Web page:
3.  Social Security and medicare taxes have to be witheld from the employees payroll and the employer pays a matching share.  Once you have your gross wages calculated, then Social Security is 6.2% of the gross wage for the employer and 4.2% for the employee.  Medicare is 1.45% for the employer and 1.45% for the employee of the gross wage.  Combined they make up a 13.3% total tax rate for social security and medicare taxes.  For employee witholding purposes: $400.00 X 4.2% = $16.80.  $400.00 X 1.45% = $5.80.  you will need to calculate them separately to keep track of their running totals.  Social Security Tax has a gross pay limitation.  Once you reach the upper payroll limitation, you can stop witholding the tax.  For 2011, the social security tax is maximized at $106,800.00.  Medicare has no limitation.  Total employee social security and medicare tax witholding is:  $16.80 + $5.80 = $22.60

The employers matching amount is calculated and paid with the payroll deposit.  That will be discussed in more detail later in this discussion.

In some states, witholding some of the workmen's compensation insurance costs from employees (employer and employee pay this cost)is required.  Some states calculate workmen's comp. by the number of hours worked or by the gross payroll earned.  For Washington State, my example, they calculate based on the number of hours worked.  When you are licensed you are given your tax rates for both workmens comp and unemployment insurance.

Every state has a unemployment division and a workers compensation insurance division.  Both divisions tie in with the federal government because unemployment is partially paid by federal money (futa tax) and workmens compensation uses NAICS codes for labor types to make a national uniform reporting.  State Unemployment taxes are called Suta taxes and Federal unemployment taxes are called futa taxes. Workmens comp is generally called L&I, or just workmens comp.

If you do not have your state rates, you need to contact your state unemployment division and labor and industry division and get both rates.  Once you have the rates then you can calculate your workmens compensation for this payroll.  Assuming an employee witholding rate of .15 cents per hour worked...40 hours X .15 = $6.00

For this payroll then we have a gross wage of $400.00, a federal witholding tax of $40.00, a social security and medicare tax of $22.60 and a workmen's comp insurance payment of $6.00.  Your net payroll is:  $400.00 less $40.00 less $22.60 and less $6.00 for a net total payroll of $331.40.  This is how much you pay your employee.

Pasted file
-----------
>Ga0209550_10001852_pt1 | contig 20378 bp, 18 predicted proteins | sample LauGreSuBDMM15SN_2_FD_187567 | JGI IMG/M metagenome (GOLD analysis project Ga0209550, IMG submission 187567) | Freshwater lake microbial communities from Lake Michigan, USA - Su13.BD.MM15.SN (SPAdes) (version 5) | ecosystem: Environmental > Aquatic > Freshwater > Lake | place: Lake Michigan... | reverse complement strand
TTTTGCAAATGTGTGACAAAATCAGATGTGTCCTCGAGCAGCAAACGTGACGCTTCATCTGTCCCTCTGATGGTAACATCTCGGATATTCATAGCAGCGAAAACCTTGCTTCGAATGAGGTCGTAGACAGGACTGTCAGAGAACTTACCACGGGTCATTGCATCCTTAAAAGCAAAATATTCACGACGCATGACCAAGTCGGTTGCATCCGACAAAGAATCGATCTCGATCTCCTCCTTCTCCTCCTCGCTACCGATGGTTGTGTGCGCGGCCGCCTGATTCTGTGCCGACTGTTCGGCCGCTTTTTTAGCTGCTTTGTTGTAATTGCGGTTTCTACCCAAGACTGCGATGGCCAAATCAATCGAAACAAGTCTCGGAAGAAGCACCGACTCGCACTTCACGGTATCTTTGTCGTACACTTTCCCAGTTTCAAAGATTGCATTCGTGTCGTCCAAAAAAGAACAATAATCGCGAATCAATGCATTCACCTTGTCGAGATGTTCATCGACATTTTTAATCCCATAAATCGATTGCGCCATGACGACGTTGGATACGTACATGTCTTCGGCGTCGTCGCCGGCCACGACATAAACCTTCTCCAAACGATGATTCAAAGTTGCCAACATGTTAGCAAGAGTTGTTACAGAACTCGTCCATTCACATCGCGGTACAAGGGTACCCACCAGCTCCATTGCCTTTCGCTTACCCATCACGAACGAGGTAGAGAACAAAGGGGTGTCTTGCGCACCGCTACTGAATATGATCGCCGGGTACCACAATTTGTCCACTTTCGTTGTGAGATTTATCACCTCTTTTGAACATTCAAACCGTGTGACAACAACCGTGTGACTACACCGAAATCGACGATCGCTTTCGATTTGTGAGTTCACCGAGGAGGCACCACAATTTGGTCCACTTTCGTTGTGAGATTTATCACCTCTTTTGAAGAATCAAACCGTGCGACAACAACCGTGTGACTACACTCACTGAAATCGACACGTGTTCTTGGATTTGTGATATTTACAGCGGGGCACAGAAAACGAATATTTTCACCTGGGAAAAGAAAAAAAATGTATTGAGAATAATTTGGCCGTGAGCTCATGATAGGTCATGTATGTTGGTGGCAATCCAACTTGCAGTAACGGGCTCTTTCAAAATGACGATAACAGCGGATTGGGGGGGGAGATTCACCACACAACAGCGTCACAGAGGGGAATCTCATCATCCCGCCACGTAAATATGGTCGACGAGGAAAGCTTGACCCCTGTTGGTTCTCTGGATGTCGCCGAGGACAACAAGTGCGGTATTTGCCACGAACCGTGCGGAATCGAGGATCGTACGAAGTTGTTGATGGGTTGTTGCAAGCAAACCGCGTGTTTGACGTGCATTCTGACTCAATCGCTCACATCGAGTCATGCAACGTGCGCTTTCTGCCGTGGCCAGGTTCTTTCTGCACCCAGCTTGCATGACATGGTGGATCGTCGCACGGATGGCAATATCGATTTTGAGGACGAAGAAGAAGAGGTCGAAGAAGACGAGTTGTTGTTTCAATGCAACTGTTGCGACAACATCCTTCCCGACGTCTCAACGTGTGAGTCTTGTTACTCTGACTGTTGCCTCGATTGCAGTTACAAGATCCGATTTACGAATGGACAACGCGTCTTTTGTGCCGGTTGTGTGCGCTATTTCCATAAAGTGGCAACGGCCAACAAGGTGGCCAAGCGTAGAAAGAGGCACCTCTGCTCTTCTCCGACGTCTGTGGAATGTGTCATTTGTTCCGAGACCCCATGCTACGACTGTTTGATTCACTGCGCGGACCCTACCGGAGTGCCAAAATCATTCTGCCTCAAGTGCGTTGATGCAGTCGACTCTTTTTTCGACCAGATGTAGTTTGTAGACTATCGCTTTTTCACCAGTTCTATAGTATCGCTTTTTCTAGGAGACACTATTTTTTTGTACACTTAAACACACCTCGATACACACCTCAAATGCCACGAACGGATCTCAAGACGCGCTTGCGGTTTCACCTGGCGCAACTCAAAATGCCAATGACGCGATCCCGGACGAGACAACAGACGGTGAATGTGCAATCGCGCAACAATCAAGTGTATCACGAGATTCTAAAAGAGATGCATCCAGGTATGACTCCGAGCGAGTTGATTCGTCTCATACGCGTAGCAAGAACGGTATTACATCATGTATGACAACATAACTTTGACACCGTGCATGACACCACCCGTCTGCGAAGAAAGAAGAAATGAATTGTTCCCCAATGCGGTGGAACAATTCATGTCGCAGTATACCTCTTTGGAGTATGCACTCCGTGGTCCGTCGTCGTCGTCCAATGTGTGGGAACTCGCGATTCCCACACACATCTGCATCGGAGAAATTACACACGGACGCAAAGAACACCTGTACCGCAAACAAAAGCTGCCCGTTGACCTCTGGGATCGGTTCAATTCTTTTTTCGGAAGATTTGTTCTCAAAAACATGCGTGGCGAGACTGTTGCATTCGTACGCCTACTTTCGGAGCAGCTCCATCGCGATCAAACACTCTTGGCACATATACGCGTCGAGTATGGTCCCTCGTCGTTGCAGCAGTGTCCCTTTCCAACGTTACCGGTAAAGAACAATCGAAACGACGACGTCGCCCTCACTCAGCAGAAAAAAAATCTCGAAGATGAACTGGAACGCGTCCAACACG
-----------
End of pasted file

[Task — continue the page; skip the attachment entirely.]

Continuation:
If you are in the restaurant industry or an industry that received tips, you will add them to the gross wages and then calculate federal witholding taxes, social security and medicare taxes on the new adjusted gross.  If tips were $10.00, then the gross would be $410.00, witholding taxes would increase accordingly.

The total amount of federal witholding, social security tax and medicare tax is called a "941" tax.  It's called this because it is reported on form 941.  Tax payments are due by the 15th of the following month after you pay the payroll, if your total payroll deposit for the month exceeds $2500.00.  If your payroll deposit is less than this, then you can make your deposit with your quarterly 941 reporting form.  This deposit is based on the payroll date.  So if you pay someone on March 16th, the payroll tax is due by April 15th, if over the $2500.00 limitation.  Payroll tax reporting is completed every quarter on form 941.  Preparing that form will be for a later factoid.

Preparing your 941 tax deposit is simple.  Calculate the employers share of social security and medicare taxes.  Remember, the employer pays 6.2% and 1.45% as his share.  Gross payroll was $400.00 X 6.2% = $24.80.  $400.00 X 1.45% = $5.80.  Your total 941 deposit is the federal witholding, plus the social security witheld from the employee, plus the social security paid by the employer, plus the medicare witheld from the employee plus the medicare tax paid by the employer.  Your total 941 deposit then is:  $40.00 federal witholding + $22.60 employee share of social security and medicare taxes + $30.60 employer paid share of the taxes = $93.20 due to IRS. 

State taxes and workmens compensation insurance payments are also paid quarterly, that will also be discussed on a later factoid.  For the purpose of this discussion, we have prepared your first basic payroll.  Your Gross is $400.00, your net pay is $331.40.  Your 941 tax is $93.20, your workmens compensation tax is $6.00.  Unemployment insurance is calculated at the end of the quarter and paid only by the employer, so that will be for my next discussion on factoidz...Congratulations on preparing your first payroll!